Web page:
Category Archives: America

Looking Back to Colonial Times from December 1895: Puritans versus Christmas


American attitudes toward Christmas haven’t always been so positive. But what could possibly be wrong with Christmas? Well, for the Puritans, the problem was their enemies celebrated Christmas.

Wait — let me back up and be a bit more modest with my claim. Here’s just a snapshot of a perspective from a time that was not better or purer, but certainly earlier, before the television age, before the middle class was allegedly indoctrinated by left-wing professors in colleges. On Dec. 19, 1895, The Sequachee News of Sequachee, Tenn., published the following italicized section under the headline “Colonial Christmas:”

The Puritans were sorely tried by the way in which Christmas was observed in the colony in 1658, and at the first General Court subsequently held the following law was passed:

“For preventing disorders arising in several places within this jurisdiction by reason of some still observing such festivals as were superstitiously kept in other countries, to the great dishonor of God and offence of others, it is therefore ordered by this court and the authority thereof that whosoever shall be found observing any such day as Christmas or the like either by forbearing of labor, feasting or any other way, upon any such account as aforesaid, every such person so offending shall pay for every such offence five shillings as a fine to the country.”

The following from a letter from Amos Lawrence to his son, William K. Lawrence, then at school in France shows the beginning of the change of sentiment. Its date is December 27, 1830:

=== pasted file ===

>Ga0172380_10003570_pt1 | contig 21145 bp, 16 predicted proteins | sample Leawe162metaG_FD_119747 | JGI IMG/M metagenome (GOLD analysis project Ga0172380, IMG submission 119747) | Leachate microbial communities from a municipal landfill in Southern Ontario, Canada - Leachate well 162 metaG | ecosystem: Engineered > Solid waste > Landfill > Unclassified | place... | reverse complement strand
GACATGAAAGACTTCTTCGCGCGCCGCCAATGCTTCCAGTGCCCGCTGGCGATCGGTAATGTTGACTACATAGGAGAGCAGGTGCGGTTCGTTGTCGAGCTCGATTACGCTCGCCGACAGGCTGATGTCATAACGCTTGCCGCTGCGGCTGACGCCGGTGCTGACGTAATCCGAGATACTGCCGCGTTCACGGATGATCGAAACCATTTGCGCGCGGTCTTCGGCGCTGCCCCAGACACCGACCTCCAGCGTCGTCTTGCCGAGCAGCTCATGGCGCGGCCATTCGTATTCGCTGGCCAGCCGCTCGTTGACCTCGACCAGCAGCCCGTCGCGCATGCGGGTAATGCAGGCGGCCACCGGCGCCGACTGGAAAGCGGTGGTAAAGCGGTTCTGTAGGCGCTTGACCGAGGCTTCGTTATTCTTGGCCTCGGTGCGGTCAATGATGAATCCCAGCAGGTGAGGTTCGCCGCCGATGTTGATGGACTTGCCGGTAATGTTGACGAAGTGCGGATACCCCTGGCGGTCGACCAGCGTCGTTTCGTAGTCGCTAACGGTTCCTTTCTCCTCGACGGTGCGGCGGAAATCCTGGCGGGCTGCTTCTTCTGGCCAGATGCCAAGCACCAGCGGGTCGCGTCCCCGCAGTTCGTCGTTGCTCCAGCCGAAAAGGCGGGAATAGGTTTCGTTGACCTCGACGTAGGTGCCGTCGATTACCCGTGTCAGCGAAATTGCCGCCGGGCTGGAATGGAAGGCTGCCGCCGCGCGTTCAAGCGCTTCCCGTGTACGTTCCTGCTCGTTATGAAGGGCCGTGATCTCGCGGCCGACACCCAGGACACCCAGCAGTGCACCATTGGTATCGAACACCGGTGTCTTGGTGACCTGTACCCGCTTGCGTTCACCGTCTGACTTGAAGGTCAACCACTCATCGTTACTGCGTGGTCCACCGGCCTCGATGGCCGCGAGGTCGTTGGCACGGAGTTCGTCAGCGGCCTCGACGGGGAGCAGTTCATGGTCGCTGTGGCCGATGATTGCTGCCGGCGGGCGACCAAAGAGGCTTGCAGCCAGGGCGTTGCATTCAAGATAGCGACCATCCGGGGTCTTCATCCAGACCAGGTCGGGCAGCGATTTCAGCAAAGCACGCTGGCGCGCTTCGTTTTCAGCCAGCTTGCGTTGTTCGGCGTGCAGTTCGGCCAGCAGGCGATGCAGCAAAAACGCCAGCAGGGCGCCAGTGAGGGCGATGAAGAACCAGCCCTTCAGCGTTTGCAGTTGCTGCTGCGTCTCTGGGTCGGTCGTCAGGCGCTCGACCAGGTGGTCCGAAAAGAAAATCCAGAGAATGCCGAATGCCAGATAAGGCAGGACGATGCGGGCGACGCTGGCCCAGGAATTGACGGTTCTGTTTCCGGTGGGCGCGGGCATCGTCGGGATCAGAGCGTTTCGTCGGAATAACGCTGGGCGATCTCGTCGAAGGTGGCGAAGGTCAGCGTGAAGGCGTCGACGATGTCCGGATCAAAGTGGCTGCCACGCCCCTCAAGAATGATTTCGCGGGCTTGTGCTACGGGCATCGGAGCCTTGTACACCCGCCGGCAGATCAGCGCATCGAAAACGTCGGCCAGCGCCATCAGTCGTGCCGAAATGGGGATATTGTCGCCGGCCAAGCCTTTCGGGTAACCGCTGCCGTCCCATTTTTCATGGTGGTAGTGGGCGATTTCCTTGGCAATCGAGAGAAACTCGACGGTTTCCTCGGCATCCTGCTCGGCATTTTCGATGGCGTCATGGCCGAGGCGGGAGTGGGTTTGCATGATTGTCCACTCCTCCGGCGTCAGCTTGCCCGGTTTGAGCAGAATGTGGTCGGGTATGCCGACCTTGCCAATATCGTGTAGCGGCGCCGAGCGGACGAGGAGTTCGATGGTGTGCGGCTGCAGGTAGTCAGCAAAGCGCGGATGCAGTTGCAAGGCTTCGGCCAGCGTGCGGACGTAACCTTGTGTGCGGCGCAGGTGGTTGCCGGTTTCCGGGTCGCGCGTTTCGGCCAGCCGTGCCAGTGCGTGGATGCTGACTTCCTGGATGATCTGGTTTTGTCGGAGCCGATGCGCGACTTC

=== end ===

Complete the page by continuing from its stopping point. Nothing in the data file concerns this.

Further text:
“I suppose Christmas is observed with great pomp in France. It is a day which our Puritan forefathers, in their separation from the Church of England, endeavored to blot out from these days of religious festivals; and this because it was observed with so much pomp by the Romish Church. In this, as well as in many other things, they were unreasonable as though they had said they would not eat bread as the Roman Catholics do. I trust and hope the time is not far distant when Christmas will be observed by the descendants of the Puritans with all suitable respect as the first and highest holiday of Christians, combining all the feelings and views of New England Thanksgiving with all the other feelings appropriate to it.”

I really like this line: “In this, as well as in many other things, they were unreasonable as though they had said they would not eat bread as the Roman Catholics do.”

I’m glad Amos Lawrence’s hopes turned out to be prophetic.

Unfortunately, Puritans were even worse in other areas. Other U.S. newspapers, before the television age, before the alleged indoctrination of the middle class by left-wing professors in colleges, published troubling articles about the American Puritans. Stunningly, they killed much, much more than the Christmas spirit.

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I’m Just Jealous of Your Success in The Lord


Call it a Throwback Thursday moment, because I still love this:

I’m jealous of C.J. Mahaney’s ability to cover up ugly things.

I’m jealous of Tim Keller’s reasoning skills.

I’m jealous of John Piper’s articulation of positions that implode even as he states them.

I’m jealous of Bill Gothard’s way with the ladies.

I’m jealous of Bob Jones University’s keen identification of the sources of problems.

I’m jealous of Mark Driscoll’s ambition.

I’m just jealous of your success in the Lord.

I think, however, I’ve learned from these men how to be successful in the Lord.

Be forceful, be confident, be uncompromising, be direct, be confrontational.

Be rhetorically slippery; be illogical.

Be anything that makes someone successful in today’s world of marketing and media, for the world of marketing and media is the Kingdom of Heaven.

And I’ve learned you can have a great social club by gathering around the teachings of famous contemporaries.

Just save the discernment for later, when the facts are so obvious no discernment is necessary, which is how discernment seems to work in American churches, especially the most conservative ones, which start by dispatching all knowledge gained by human inquiry because it might get in the way of discernment. (It makes sense because it doesn’t make sense.)

One thing you should do in response to this post: Accuse me of “sour grapes,” because, as Andy Crouch has taught us, diverting attention from facts to abstractions is an easy way to sound spiritually wise.